4.2 The Complainant is the proprietor of US Service Mark “SRP” in International Class 39 (Public Utility Services in the nature of electricity and water distribution; and utility services, namely transmission of electricity) and 40 (Utility Services, namely generation of electricity). The mark was filed on December 30, 1998, and was registered on January 19, 1999. As stated above, first use in commerce of the SRP Service Mark is claimed from March 31, 1954.
4.3 The Complainant is also the registrant of the domain name >, which was first registered in November 1998.
4.4 In the absence of a Response, nothing is known of the Respondent, Mr. Cheng, save that he is the registrant of the domain name in issue which was registered on November 6, 2000.
5. Parties’ Contentions
1. The Complainant asserts that the disputed domain name is identical to its SRP registered US Service Mark.
2. Further, the Complainant asserts that the Respondent has no rights or legitimate interests in respect of the domain name in use for the following reasons. First, the Complainant has not licensed or otherwise authorized the Respondent to use the SRP Service Mark. Second, the Complainant asserts that the Respondent cannot bring himself within any of the circumstances set out in paragraph 4c of the Policy. That paragraph of the Policy identifies circumstances which (if proved) demonstrate a Respondent’s rights to and legitimate interests in the domain name in issue. As to the Complainant’s burden of proof under para. 4(a)(ii) of the Policy, the Complainant cites Belup d.d.v. Wachem d.o.o.,WIPO Case No. D2004-0100. In that case the Panel found that where the Complainant demonstrated rights in the trademark asserted and that it had not licensed or otherwise authorized the Respondent to use that mark, the burden is met.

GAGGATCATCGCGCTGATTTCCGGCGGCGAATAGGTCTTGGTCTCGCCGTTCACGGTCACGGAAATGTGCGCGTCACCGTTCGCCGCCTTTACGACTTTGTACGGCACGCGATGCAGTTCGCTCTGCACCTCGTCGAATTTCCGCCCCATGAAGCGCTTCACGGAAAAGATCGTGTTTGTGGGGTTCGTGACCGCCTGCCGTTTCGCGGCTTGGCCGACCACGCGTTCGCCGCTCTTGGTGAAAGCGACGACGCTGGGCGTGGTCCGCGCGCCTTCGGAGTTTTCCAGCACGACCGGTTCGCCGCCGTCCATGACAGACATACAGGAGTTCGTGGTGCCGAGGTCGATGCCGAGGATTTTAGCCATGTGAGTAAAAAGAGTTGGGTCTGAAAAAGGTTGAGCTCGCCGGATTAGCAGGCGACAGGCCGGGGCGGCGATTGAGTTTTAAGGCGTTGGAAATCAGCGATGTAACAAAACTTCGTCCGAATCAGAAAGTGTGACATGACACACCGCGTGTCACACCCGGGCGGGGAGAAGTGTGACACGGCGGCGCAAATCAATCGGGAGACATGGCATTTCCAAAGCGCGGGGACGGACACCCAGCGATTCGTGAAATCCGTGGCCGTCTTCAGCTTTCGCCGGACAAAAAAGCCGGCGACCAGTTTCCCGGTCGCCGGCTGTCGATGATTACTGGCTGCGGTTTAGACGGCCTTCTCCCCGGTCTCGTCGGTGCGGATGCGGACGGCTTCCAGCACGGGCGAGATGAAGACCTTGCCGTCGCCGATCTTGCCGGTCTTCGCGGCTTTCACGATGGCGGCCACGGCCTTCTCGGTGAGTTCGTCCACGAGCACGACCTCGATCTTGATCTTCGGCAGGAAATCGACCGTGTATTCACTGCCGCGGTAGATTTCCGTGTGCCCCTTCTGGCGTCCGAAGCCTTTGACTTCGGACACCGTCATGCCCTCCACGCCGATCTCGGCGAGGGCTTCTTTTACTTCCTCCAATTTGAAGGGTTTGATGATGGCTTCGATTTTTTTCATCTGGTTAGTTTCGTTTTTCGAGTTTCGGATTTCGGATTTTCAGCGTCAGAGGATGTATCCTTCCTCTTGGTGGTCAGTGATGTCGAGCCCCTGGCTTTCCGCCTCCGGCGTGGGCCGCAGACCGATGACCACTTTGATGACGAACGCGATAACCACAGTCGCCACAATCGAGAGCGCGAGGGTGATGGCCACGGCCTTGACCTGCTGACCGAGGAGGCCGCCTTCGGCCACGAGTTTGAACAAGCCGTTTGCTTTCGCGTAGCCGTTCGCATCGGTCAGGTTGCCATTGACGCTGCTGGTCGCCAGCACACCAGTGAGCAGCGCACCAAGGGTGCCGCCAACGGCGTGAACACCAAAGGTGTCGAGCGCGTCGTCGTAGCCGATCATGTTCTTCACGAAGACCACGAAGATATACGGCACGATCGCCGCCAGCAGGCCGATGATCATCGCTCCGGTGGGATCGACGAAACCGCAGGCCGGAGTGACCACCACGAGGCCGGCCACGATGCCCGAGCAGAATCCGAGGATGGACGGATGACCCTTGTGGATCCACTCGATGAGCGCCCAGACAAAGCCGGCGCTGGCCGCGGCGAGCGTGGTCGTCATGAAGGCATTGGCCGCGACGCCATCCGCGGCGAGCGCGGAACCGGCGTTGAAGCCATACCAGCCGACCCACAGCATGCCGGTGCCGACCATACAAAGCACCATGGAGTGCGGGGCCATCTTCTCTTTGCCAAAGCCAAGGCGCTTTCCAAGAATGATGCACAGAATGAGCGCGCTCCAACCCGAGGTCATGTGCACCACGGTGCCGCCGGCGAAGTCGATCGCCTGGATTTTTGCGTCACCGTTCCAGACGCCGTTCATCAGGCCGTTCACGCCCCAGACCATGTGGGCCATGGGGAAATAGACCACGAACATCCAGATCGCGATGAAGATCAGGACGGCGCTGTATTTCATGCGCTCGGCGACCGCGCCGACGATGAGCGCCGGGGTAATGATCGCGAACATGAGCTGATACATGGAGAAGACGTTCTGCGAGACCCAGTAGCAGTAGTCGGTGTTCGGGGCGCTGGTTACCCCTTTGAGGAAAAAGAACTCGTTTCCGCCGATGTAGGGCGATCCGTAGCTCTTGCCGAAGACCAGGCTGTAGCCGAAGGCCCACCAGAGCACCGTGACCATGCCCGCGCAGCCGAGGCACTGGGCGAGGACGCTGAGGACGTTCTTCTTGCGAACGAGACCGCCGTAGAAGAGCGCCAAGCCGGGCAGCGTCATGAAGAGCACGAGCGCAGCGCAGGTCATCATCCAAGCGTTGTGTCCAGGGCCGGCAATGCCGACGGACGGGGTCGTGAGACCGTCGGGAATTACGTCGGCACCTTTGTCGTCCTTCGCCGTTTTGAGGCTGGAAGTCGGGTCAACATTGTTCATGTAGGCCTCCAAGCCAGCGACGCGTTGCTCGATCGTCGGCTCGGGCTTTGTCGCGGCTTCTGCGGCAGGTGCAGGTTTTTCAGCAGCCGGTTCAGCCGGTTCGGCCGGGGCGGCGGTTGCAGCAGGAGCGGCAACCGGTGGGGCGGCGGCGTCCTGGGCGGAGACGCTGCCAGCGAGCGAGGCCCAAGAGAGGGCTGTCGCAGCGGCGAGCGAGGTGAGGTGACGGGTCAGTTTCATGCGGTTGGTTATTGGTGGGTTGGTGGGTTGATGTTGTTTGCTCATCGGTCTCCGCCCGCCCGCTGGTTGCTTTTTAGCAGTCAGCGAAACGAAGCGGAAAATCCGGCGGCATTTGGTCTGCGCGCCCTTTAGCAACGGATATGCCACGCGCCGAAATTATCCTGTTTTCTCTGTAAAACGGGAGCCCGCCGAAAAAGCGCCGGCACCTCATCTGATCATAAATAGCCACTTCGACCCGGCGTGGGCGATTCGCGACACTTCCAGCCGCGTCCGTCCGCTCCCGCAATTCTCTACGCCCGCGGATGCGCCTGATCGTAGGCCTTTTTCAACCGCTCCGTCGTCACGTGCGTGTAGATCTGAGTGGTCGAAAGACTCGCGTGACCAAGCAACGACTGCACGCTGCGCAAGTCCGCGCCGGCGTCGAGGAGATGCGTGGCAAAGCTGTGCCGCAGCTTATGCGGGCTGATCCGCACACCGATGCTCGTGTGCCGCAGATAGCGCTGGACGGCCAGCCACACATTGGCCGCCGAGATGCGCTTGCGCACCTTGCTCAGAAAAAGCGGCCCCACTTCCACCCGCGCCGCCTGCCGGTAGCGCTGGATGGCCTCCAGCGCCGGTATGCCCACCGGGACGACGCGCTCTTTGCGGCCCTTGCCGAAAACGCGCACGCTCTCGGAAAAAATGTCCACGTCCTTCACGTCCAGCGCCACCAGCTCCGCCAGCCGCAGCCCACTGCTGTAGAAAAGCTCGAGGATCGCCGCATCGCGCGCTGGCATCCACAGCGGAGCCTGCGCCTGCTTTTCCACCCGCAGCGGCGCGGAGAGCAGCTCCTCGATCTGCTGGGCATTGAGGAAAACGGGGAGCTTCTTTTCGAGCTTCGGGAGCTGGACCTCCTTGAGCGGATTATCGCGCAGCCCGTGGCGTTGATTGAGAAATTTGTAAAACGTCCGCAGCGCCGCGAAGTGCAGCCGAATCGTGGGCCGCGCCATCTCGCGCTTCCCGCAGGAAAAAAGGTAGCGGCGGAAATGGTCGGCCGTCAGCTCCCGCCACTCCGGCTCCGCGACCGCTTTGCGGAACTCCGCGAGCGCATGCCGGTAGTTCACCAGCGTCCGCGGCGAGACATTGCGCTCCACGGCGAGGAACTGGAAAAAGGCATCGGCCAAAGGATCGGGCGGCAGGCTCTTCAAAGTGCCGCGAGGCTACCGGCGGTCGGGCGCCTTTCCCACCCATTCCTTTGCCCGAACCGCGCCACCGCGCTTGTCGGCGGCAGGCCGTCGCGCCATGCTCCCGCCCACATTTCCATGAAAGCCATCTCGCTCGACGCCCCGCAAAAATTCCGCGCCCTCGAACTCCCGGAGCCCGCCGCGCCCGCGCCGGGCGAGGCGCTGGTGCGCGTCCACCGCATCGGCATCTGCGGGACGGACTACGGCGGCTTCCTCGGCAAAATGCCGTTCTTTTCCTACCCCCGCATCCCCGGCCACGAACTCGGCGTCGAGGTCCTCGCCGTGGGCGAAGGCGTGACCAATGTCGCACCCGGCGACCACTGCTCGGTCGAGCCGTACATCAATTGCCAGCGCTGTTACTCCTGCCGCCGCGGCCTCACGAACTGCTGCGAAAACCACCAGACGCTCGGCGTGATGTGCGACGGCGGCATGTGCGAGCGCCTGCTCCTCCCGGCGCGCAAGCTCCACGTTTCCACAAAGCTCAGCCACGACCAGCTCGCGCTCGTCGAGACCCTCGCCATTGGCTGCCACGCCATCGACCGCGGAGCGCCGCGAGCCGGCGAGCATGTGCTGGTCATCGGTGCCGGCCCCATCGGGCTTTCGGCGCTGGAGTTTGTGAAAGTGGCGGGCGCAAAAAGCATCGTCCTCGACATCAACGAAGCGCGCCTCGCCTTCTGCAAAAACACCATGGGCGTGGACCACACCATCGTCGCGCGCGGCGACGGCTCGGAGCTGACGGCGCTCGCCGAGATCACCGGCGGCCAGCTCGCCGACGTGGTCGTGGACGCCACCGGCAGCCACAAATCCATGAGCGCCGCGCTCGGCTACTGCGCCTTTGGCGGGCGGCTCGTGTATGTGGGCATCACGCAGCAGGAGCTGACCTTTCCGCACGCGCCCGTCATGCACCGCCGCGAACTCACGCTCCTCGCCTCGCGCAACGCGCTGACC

3. As to registration and use in bad faith, the Complainant relies on paragraph 4(b)(iv) of the Policy. Complainant’s case is set out in its lawyer’s letter of November 23, 2005, to Oversee.net, the web host for the Respondent’s “srp.net” website. In material part, that letter reads: